students’ rights in the digital age
By Professor Mary-Rose Papandrea
The Supreme Court has granted public secondary schools broad authority to restrict their students’ speech on campus. Although in its earliest cases the Court limited the power of school officials to punish their students’ expression—requiring schools to demonstrate “material and substantial interference with schoolwork or discipline”—in recent years it has permitted schools to punish students for lewd or profane speech as well as speech that school officials believe advocates illegal drug use.
Because all of the Supreme Court’s cases have involved speech occurring at school or during a school sanctioned activity, however, lower courts have struggled to determine when, if ever, public schools should have the power to restrict student expression that does not occur on school grounds during school hours. In the last several years, courts have grappled with this same question in a new context: the internet. Around the country, students are challenging punishments they received for creating parody websites mocking their teachers or school administrators or for making offensive comments about school officials or fellow students on the internet.
Most courts agree that schools have no authority to punish their students for making fun of their teachers using the old-fashioned methods, whether in a diary they keep in their bedrooms or while talking with their friends on the street corner. Of course, few cases involving this sort of student expression arise because school officials typically never find out what their students are saying about them.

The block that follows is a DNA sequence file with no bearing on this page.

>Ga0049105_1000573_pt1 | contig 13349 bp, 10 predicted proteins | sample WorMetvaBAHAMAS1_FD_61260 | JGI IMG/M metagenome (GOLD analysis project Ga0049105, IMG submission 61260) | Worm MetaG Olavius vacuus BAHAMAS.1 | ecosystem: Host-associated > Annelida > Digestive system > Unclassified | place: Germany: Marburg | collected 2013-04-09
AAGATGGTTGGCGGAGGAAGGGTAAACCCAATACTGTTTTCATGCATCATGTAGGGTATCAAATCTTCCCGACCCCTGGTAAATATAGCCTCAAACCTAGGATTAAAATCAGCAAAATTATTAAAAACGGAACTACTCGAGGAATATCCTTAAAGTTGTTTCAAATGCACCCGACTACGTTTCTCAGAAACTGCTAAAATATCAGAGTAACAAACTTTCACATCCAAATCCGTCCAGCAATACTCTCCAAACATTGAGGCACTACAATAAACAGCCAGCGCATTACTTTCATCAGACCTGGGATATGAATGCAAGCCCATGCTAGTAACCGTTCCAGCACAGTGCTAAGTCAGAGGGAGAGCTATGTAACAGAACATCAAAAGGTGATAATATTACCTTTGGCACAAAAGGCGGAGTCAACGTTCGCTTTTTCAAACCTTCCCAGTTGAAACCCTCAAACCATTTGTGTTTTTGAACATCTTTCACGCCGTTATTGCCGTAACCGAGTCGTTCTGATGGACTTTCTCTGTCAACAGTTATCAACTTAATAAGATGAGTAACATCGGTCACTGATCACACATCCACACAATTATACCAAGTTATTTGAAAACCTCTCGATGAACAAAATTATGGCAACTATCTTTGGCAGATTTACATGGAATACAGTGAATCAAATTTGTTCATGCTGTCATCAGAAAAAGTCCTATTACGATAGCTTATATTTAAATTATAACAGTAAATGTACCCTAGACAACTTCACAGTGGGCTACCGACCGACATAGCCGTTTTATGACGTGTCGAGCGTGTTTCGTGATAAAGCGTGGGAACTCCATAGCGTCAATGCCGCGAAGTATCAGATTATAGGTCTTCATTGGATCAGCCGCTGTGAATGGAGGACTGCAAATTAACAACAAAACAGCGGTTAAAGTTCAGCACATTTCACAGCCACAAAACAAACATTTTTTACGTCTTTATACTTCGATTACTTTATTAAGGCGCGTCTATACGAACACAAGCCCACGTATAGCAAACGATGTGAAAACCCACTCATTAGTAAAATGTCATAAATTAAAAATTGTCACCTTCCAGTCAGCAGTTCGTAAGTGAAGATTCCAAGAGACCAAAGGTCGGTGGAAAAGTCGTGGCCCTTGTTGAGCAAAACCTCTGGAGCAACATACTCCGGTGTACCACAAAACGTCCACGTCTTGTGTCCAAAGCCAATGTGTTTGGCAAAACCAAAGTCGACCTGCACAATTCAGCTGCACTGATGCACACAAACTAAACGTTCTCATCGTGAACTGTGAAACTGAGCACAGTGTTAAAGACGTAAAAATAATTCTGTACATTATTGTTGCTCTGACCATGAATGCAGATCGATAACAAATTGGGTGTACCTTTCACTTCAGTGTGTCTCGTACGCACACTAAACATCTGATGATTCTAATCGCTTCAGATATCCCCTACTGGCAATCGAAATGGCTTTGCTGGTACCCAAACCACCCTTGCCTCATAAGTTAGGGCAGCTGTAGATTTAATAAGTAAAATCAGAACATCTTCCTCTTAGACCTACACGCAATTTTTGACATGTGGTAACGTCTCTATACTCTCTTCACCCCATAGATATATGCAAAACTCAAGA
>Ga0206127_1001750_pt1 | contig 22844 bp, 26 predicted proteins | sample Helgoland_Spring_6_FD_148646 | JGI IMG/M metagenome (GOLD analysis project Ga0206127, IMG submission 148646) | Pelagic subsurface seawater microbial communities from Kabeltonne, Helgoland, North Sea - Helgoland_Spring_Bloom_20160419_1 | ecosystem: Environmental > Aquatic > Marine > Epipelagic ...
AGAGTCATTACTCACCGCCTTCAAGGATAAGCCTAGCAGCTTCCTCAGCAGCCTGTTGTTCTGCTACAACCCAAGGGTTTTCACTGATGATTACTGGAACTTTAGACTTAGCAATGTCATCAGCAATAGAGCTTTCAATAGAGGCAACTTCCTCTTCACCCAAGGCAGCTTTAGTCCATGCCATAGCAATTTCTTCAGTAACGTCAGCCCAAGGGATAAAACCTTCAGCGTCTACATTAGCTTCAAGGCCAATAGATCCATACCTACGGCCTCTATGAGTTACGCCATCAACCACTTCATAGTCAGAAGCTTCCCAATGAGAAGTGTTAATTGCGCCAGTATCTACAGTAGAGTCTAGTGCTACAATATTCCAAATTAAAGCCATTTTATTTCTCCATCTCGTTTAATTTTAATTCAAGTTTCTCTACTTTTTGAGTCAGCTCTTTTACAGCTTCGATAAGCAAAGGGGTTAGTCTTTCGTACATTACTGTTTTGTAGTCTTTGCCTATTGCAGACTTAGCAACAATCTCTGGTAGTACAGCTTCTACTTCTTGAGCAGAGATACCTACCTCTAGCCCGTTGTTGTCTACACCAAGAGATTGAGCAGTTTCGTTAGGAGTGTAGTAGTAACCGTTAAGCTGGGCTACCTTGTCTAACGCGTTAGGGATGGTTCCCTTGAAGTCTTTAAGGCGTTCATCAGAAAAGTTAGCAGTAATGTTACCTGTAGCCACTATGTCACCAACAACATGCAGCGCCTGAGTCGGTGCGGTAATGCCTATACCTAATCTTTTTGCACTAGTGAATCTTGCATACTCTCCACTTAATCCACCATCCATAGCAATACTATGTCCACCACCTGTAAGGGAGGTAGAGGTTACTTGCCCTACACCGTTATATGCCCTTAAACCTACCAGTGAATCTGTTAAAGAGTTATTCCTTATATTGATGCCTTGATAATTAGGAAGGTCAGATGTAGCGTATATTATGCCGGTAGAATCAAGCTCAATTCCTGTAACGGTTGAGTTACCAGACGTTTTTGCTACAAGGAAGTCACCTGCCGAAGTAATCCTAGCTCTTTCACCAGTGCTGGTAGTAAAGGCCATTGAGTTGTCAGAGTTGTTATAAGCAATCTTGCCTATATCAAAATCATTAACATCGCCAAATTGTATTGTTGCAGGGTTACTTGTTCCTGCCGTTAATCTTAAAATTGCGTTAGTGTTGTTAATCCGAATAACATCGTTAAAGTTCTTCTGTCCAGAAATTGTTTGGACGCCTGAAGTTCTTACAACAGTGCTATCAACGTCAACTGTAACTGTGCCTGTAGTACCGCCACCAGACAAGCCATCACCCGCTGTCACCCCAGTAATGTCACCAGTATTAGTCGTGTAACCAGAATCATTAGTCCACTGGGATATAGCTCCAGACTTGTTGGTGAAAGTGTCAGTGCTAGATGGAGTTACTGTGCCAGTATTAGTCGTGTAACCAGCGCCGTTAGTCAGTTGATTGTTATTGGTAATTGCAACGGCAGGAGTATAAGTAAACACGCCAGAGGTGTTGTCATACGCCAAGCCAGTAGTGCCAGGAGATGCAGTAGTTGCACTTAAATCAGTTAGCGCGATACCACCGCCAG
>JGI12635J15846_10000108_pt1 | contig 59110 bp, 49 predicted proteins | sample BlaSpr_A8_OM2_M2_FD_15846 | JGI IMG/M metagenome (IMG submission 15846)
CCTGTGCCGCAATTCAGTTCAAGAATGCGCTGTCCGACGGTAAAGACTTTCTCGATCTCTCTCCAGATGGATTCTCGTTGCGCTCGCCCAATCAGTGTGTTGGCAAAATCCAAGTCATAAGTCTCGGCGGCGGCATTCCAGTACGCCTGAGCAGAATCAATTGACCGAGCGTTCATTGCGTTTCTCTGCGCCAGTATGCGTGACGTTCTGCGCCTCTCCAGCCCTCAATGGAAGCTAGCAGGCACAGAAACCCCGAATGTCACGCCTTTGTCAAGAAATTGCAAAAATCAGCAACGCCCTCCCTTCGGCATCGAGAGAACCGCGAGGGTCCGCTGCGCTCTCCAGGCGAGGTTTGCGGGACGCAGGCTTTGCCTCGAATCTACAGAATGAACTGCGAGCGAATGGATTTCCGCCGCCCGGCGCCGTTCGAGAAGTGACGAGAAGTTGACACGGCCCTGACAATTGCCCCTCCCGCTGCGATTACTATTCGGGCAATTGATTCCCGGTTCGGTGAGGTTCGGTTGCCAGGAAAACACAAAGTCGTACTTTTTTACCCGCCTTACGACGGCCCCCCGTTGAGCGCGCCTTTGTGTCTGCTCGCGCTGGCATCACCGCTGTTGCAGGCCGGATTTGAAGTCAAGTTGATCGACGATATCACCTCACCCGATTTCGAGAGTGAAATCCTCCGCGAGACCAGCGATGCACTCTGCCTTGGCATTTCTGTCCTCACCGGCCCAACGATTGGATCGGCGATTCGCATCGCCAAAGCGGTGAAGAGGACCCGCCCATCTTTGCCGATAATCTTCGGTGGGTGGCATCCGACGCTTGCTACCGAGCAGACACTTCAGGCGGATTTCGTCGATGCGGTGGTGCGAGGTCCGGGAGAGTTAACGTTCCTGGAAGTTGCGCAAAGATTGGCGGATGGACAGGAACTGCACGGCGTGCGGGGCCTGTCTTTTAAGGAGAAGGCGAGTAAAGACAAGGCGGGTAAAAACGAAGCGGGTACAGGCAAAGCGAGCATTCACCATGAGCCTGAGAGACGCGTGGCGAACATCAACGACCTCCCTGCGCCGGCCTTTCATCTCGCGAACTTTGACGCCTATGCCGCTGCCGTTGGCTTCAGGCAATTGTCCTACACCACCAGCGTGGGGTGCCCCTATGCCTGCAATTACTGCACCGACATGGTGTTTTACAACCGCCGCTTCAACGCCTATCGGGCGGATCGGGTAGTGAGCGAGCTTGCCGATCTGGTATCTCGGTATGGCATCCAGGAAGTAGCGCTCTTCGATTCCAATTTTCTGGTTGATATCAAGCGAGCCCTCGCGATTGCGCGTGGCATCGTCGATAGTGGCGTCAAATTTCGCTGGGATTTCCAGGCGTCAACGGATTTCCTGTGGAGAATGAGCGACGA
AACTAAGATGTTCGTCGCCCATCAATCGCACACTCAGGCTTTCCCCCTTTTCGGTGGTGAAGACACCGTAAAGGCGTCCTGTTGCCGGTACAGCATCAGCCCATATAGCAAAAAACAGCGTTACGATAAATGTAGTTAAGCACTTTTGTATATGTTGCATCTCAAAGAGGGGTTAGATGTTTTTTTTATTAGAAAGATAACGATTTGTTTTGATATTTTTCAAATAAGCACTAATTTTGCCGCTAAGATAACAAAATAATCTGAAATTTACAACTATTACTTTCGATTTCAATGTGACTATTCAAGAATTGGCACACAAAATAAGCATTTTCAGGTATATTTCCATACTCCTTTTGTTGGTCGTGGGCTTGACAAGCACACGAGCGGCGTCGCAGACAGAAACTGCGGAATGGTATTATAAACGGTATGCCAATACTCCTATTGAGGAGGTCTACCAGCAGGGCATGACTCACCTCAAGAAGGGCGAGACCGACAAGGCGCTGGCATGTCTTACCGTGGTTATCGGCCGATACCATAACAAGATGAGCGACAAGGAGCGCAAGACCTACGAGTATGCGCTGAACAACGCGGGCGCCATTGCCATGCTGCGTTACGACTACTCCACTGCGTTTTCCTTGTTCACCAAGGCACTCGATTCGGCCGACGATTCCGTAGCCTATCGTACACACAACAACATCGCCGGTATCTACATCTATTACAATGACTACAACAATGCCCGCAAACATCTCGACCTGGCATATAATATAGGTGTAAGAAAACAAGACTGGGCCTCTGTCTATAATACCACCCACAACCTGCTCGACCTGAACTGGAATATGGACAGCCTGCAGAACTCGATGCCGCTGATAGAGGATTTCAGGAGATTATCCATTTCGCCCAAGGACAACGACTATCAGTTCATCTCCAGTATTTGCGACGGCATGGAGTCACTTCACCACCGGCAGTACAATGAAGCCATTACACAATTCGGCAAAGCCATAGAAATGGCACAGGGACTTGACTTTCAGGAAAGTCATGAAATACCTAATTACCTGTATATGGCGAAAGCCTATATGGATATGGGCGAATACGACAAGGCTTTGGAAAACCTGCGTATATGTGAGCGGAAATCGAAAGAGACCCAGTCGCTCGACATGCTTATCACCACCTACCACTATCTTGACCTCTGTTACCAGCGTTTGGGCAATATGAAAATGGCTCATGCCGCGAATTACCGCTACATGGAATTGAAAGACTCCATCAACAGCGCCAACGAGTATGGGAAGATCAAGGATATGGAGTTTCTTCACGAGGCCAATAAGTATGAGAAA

With the growing popularity of social networking sites and websites like youtube.com, however, school officials are learning what their students have to say, and when they don’t like what they see or hear, they frequently punish the students involved. The officials argue that they can punish students for anything they say on the internet if it threatens to disrupt school activities, even if the only disruption occurs in their administrative offices as they figure out how to address student speech they don’t like.
The dramatic increase in the number of student speech cases involving the internet begs for a closer examination of not only the scope of school officials’ authority to censor the expression of their students but also the scope of juvenile speech rights generally. After all, permitting schools to restrict student speech on the internet would necessarily interfere with the free speech rights juveniles enjoy when they are outside the schoolhouse gates.
No one seriously argues that children fall entirely outside of the First Amendment; instead, some have argued that minors are entitled to lesser or reduced rights. These commentators point to Supreme Court cases holding that it is important to protect minors from profanity and sexually explicit expression. Notably, however, none of the Court’s cases addressing the speech rights of children concerns the right of minors to speak; instead, they all focus on protecting children from hearing or receiving speech that is regarded as harmful.